The Dawn mission to Vesta continues to release an image every day, and recently they have been releasing lots of color images. I like color pictures for aesthetic reasons, but color is actually a very important property of planetary surfaces.
With little fanfare, the Dawn mission continues releasing a new picture from Vesta every day. This one is definitely my favorite among their recent releases, a closeup on one of Vesta's strange streaky bright craters.
Today they turned on the scientific fire hose at the Division of Planetary Sciences / European Planetary Science Congress meeting happening here in Nantes, France. My brain already feels full and I still have four more days!
Every day's image release from the Dawn spacecraft shows something on Vesta that is weird and cool and difficult to explain. The images come out with very little information describing what is going on to make those weird landscapes.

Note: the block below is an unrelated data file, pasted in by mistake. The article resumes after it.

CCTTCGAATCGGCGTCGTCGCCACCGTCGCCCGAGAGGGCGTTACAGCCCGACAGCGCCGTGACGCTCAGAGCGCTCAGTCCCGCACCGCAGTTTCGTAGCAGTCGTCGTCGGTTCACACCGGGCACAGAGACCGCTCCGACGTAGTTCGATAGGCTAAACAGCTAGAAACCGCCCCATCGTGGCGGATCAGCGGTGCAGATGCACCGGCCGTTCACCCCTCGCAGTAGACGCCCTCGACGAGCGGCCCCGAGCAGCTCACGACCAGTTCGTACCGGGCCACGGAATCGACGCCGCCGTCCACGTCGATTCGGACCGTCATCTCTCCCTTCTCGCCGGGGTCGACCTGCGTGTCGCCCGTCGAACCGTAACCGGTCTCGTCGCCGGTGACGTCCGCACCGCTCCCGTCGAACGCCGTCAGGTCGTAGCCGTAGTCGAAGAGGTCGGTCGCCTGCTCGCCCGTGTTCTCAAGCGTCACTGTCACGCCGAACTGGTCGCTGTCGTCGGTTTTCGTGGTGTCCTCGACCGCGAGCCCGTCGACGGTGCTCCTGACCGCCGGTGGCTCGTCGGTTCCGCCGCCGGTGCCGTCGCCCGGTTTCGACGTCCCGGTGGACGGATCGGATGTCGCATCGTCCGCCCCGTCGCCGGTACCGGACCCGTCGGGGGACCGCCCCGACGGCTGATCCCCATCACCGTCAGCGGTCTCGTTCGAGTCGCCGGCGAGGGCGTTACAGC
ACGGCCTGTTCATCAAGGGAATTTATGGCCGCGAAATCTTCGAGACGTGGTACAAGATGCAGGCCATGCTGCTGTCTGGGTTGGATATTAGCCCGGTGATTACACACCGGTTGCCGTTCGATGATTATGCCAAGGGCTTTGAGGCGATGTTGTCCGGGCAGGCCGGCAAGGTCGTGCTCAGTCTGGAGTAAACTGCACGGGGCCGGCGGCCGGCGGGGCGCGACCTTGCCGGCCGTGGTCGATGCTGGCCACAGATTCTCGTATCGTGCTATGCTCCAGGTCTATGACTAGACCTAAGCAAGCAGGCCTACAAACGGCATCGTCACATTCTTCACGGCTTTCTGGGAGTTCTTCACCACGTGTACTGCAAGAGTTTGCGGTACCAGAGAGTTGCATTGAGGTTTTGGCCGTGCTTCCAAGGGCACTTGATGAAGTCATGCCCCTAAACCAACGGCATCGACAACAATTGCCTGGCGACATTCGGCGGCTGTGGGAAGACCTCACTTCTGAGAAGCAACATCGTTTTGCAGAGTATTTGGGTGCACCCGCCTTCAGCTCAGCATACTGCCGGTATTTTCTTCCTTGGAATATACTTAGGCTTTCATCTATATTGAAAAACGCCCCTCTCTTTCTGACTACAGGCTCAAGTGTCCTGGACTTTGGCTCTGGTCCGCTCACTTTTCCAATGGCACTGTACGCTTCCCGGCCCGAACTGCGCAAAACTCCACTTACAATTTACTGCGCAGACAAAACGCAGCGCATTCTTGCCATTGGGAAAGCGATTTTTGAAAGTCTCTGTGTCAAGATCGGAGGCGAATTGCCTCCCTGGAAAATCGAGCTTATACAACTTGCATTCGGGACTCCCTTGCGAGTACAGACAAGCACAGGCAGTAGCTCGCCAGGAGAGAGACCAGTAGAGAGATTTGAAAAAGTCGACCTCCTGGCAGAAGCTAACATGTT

I had to wait until the kids were in bed and the husband fed last night before I finally had time to sit down and really look at the Dawn images of Vesta. And I still hardly knew where to begin. This brand new world is just so different than others I've seen.
When a spacecraft has visited a new body for the first time, the usual answer to any scientific question is "it's too early to know; we need to study the data more." Scientists are usually very careful to avoid speculation while they're on press panels. But today's press briefing wasn't like that at all.